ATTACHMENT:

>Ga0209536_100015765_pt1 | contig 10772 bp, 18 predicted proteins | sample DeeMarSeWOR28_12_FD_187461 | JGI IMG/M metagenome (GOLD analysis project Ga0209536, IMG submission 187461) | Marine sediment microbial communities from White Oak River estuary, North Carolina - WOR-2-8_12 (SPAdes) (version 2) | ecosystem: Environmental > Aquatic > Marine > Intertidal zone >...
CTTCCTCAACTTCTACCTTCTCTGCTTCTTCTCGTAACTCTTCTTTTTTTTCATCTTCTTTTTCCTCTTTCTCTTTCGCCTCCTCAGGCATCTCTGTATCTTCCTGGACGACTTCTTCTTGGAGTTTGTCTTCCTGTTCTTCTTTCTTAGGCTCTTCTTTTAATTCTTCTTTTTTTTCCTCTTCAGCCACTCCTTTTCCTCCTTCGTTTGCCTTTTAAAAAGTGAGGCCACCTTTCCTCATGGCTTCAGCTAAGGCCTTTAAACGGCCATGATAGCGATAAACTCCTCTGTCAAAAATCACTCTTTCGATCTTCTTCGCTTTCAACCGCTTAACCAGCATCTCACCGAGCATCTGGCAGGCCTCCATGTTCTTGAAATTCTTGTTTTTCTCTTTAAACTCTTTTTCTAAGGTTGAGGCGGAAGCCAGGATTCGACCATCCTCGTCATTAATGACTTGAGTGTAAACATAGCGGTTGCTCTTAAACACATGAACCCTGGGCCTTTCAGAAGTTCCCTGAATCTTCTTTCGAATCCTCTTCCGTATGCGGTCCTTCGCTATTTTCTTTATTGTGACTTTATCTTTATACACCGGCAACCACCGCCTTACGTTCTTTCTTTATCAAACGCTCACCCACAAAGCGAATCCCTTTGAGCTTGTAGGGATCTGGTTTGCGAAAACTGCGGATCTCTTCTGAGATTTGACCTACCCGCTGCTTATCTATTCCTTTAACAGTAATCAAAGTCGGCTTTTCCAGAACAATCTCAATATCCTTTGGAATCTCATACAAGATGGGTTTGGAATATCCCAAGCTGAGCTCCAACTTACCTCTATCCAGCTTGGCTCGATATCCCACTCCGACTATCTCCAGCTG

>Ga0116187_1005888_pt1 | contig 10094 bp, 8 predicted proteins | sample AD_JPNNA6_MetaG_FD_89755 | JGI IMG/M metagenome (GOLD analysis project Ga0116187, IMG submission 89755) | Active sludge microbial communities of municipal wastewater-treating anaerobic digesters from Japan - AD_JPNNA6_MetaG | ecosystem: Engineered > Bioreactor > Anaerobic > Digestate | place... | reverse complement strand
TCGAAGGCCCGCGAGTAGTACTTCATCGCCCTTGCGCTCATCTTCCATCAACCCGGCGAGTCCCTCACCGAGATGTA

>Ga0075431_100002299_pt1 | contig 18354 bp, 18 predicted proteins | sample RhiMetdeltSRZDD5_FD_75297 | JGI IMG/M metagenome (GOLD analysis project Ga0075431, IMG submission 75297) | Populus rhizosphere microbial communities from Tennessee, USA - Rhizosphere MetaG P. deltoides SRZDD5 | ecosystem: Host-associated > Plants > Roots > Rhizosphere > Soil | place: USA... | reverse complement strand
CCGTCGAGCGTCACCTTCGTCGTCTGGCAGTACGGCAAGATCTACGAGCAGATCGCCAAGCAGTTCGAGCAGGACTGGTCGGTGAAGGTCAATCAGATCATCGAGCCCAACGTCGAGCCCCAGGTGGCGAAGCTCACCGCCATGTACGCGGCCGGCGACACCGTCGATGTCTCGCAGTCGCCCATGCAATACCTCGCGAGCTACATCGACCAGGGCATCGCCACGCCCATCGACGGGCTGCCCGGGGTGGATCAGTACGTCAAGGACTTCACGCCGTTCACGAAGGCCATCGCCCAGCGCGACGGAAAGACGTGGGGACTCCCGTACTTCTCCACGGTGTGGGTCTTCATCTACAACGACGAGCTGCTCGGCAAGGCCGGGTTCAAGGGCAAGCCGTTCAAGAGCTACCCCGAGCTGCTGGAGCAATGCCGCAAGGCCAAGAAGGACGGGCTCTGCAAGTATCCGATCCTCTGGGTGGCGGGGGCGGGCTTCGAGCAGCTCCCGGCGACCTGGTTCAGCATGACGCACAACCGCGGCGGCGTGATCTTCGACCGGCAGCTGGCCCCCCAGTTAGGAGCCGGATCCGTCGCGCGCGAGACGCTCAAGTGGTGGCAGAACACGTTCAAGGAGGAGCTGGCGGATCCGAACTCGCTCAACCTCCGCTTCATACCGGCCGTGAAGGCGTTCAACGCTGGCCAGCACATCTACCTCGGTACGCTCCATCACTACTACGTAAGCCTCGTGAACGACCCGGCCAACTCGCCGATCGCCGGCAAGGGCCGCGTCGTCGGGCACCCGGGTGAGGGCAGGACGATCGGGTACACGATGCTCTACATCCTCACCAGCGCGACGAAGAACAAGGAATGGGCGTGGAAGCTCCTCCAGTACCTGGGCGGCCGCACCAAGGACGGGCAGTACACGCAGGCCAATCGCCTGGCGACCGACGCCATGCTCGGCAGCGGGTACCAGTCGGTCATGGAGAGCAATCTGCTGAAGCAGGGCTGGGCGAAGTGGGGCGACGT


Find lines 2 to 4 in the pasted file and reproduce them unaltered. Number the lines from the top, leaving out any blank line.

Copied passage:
CTTCCTCAACTTCTACCTTCTCTGCTTCTTCTCGTAACTCTTCTTTTTTTTCATCTTCTTTTTCCTCTTTCTCTTTCGCCTCCTCAGGCATCTCTGTATCTTCCTGGACGACTTCTTCTTGGAGTTTGTCTTCCTGTTCTTCTTTCTTAGGCTCTTCTTTTAATTCTTCTTTTTTTTCCTCTTCAGCCACTCCTTTTCCTCCTTCGTTTGCCTTTTAAAAAGTGAGGCCACCTTTCCTCATGGCTTCAGCTAAGGCCTTTAAACGGCCATGATAGCGATAAACTCCTCTGTCAAAAATCACTCTTTCGATCTTCTTCGCTTTCAACCGCTTAACCAGCATCTCACCGAGCATCTGGCAGGCCTCCATGTTCTTGAAATTCTTGTTTTTCTCTTTAAACTCTTTTTCTAAGGTTGAGGCGGAAGCCAGGATTCGACCATCCTCGTCATTAATGACTTGAGTGTAAACATAGCGGTTGCTCTTAAACACATGAACCCTGGGCCTTTCAGAAGTTCCCTGAATCTTCTTTCGAATCCTCTTCCGTATGCGGTCCTTCGCTATTTTCTTTATTGTGACTTTATCTTTATACACCGGCAACCACCGCCTTACGTTCTTTCTTTATCAAACGCTCACCCACAAAGCGAATCCCTTTGAGCTTGTAGGGATCTGGTTTGCGAAAACTGCGGATCTCTTCTGAGATTTGACCTACCCGCTGCTTATCTATTCCTTTAACAGTAATCAAAGTCGGCTTTTCCAGAACAATCTCAATATCCTTTGGAATCTCATACAAGATGGGTTTGGAATATCCCAAGCTGAGCTCCAACTTACCTCTATCCAGCTTGGCTCGATATCCCACTCCGACTATCTCCAGCTG

>Ga0116187_1005888_pt1 | contig 10094 bp, 8 predicted proteins | sample AD_JPNNA6_MetaG_FD_89755 | JGI IMG/M metagenome (GOLD analysis project Ga0116187, IMG submission 89755) | Active sludge microbial communities of municipal wastewater-treating anaerobic digesters from Japan - AD_JPNNA6_MetaG | ecosystem: Engineered > Bioreactor > Anaerobic > Digestate | place... | reverse complement strand
TCGAAGGCCCGCGAGTAGTACTTCATCGCCCTTGCGCTCATCTTCCATCAACCCGGCGAGTCCCTCACCGAGATGTA